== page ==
Normally, I don't comment on off topic conversations, but I think this is a fairly important topic, which most people seem to completely misunderstand. Modern Copyright and intellectual property laws have more to do with Mickey Mouse than ensuring the rights of dedicated and hardworking artists. Historically speaking, copyrights began in the 18th century and were developed to give authors and map makers productive rights to their works. In the US, copyrights were originally granted during the second constitutional convention and were provisionally given by the government for a period of 14 years with a renew of 14 more years only if the creator lived for the full term. Currently, the united states gives copyrights for 120 years to works for hire ( corporation held copyrights) made after 1978, which means that the copyright of a modern art work will outlast its creator by probably about 50 years.
As most people believe, copyrights supposedly protect a person's work so that they or their institutions may benefit from their labor. The underlying idea being that this gives these individuals a greater incentive to create and progress our societies overall understanding. Yet, we must be wary in this line of thinking, as it prioritizes the rights of the individual over any concerns from the community at large. In an effort to not make this a full blow essay, I will break this down in two particular ways. The first is an example and the second is an explanation.
Lets take our example. Between the 17th and 19th centuries, the music developed in Europe pushed the boundaries of form and function to such a degree that it still rivals music produced today in terms of beauty and grace. Musical visionaries, such as Mozart, Bach, and Beethoven, produced a body of work so immensely imaginative and intriguing that it is still being studied and preformed to this day. Yet, during this time, none of these composers had anything remotely resembling copyright over their work, and in fact, these composers were constantly reproducing and enhancing the work of their peers. In many ways, it was the openness of the music that allowed so many masters to create such grand works of art.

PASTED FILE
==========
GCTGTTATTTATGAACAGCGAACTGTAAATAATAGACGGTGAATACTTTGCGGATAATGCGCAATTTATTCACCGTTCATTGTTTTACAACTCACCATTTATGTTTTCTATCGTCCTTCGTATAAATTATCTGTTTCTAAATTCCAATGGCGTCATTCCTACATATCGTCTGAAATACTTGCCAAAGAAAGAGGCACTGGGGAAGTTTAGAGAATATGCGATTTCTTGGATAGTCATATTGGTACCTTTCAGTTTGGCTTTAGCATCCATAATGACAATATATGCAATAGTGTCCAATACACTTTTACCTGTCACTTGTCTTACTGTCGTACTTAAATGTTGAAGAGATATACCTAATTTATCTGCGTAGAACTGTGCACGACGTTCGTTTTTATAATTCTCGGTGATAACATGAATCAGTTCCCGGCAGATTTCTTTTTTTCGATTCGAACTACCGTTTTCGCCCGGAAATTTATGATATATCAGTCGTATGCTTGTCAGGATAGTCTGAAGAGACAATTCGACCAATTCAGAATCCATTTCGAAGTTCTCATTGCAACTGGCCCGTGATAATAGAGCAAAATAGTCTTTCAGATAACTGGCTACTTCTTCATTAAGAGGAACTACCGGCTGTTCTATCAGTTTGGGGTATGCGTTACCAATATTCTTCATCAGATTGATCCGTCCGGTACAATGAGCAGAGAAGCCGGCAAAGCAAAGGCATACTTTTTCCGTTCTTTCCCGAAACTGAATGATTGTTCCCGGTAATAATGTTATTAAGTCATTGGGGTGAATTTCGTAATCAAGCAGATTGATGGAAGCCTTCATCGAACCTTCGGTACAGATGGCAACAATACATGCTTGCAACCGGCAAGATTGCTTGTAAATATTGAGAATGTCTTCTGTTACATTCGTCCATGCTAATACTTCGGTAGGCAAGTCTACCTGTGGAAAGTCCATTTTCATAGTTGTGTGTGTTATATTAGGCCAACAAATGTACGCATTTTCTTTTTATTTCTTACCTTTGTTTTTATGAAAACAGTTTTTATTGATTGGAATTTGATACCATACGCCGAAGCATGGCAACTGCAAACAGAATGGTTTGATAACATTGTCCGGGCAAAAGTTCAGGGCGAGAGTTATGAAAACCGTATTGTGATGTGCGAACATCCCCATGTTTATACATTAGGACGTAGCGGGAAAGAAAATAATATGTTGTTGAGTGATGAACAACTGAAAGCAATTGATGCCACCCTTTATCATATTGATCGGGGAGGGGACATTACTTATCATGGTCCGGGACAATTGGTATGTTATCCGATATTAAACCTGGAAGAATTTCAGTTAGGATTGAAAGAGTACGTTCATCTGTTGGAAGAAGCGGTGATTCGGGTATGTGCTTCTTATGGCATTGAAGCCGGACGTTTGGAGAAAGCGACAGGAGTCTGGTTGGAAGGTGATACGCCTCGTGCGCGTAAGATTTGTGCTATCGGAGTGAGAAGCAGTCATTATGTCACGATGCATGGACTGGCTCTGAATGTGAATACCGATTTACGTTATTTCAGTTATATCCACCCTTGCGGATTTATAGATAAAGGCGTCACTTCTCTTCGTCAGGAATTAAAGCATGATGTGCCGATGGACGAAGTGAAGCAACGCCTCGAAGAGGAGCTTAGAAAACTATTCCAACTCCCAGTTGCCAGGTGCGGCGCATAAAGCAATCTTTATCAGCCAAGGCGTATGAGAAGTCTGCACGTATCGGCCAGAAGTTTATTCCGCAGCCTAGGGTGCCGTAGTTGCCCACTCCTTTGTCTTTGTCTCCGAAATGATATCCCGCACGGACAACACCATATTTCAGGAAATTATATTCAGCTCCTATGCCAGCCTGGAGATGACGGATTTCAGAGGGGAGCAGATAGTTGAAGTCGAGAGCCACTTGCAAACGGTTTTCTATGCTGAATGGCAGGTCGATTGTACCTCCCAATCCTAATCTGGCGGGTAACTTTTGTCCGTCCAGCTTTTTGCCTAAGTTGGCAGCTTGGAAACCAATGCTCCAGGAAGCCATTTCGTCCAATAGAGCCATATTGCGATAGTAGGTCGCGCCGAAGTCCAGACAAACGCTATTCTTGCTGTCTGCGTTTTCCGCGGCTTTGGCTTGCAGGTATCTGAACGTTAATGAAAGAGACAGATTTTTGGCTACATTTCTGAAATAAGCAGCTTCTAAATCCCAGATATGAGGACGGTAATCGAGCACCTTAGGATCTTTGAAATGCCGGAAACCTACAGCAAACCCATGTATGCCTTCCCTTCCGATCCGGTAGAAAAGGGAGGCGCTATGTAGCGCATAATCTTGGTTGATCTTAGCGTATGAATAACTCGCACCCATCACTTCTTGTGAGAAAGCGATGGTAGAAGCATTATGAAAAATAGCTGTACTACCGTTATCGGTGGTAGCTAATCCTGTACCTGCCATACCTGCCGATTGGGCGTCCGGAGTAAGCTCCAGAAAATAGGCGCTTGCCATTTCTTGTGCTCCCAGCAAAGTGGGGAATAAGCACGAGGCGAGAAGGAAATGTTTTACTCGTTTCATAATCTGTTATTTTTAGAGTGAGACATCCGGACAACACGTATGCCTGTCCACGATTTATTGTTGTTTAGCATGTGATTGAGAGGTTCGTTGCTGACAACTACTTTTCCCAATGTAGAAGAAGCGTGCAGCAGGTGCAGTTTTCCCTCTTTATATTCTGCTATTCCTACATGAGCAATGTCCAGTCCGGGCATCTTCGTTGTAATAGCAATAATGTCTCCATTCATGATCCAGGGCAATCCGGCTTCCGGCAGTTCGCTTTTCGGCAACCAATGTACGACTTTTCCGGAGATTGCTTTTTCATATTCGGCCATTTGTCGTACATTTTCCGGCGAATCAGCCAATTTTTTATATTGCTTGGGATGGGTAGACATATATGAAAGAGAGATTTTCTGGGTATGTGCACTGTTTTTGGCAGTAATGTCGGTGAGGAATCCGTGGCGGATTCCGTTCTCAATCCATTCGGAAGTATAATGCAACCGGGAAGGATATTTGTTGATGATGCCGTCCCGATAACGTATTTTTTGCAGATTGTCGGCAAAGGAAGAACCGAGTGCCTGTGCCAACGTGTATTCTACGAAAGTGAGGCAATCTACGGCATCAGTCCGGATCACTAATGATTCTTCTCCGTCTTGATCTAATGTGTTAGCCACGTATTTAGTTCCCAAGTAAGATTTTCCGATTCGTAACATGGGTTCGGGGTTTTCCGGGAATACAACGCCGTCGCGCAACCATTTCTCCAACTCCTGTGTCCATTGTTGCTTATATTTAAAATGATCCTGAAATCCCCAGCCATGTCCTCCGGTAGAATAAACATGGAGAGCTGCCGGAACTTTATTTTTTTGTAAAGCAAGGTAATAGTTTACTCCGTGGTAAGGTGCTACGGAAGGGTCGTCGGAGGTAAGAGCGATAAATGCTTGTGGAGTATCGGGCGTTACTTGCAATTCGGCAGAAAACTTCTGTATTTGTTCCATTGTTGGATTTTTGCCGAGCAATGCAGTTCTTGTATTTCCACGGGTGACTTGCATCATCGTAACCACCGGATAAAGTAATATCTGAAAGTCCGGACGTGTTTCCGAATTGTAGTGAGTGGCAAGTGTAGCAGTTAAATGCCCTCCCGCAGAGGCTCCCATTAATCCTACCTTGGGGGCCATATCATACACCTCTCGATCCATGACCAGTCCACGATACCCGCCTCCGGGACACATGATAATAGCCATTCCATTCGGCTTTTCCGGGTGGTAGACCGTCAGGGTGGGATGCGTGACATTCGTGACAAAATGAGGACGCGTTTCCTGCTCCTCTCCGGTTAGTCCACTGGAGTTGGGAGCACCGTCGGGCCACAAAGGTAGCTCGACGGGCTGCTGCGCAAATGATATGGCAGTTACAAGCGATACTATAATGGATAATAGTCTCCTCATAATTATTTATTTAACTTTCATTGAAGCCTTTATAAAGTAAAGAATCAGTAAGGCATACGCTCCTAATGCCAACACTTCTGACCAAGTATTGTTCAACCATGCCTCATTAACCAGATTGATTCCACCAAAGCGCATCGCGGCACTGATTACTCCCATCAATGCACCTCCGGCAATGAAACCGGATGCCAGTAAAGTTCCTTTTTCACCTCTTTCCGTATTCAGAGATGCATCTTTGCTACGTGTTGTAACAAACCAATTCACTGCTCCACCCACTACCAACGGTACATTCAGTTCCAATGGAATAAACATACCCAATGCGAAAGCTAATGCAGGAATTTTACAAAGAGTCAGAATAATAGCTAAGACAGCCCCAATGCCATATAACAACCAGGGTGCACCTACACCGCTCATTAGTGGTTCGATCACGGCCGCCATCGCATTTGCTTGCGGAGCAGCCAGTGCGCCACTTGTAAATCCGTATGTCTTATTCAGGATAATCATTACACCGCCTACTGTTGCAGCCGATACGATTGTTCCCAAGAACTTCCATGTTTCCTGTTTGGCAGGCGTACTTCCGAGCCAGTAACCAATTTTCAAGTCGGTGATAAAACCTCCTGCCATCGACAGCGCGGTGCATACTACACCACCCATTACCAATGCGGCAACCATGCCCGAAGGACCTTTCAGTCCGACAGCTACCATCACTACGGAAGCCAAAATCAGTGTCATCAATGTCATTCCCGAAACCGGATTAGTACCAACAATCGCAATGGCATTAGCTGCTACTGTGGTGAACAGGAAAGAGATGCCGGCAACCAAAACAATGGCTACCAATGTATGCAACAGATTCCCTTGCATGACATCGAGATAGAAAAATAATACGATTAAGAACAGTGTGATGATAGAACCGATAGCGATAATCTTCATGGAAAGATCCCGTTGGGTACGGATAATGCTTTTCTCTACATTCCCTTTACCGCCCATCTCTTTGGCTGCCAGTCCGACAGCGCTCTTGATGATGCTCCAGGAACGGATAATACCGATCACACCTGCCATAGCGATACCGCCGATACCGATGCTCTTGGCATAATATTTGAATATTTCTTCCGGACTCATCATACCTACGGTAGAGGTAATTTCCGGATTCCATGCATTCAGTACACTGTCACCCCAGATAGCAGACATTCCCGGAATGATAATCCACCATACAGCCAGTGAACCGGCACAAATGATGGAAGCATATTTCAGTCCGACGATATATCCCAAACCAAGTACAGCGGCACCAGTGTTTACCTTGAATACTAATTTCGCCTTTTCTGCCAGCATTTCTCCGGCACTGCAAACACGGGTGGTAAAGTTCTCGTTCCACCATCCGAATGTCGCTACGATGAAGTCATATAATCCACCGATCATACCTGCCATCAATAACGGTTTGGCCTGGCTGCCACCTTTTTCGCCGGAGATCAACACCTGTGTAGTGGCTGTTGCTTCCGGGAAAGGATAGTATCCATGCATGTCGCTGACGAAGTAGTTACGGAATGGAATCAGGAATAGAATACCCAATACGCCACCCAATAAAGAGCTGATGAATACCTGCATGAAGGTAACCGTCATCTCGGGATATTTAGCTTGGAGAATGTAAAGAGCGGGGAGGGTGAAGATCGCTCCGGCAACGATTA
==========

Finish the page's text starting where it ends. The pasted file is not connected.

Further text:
My second point is a simple discussion of capitalism. Most people assumes something that is untrue about capitalism. If one considers a single dollar ( or any single unit of currency ) as a vote, then for capitalism to resemble a democratic system all people would have to have the same life time income. That is, the overall income of every person in that system from their birth to their death would have to be roughly equivalent. This way, no one person would have more total votes than another on the whole, though in smaller more refined cases, one person might have more votes simply because the other person is saving his or her votes for something else. Modern international capitalism is more closely resembles and oligarchy, that is, the rule of a few over the majority. In 2007, the top 1% of the US population held 34.6% of the wealth and the next 19% held 50.5% ( data: http://sociology.ucsc.edu/whorulesamerica/power/wealth.html). This means that 80% of the US held only roughly 15% of the wealth of the nation. This data also takes into account the net value of assets like one's home. Without those assets, this bottom 80% holds only 7% of the financial wealth. This means that 80% of the US has only 7% of the votes in the US economy.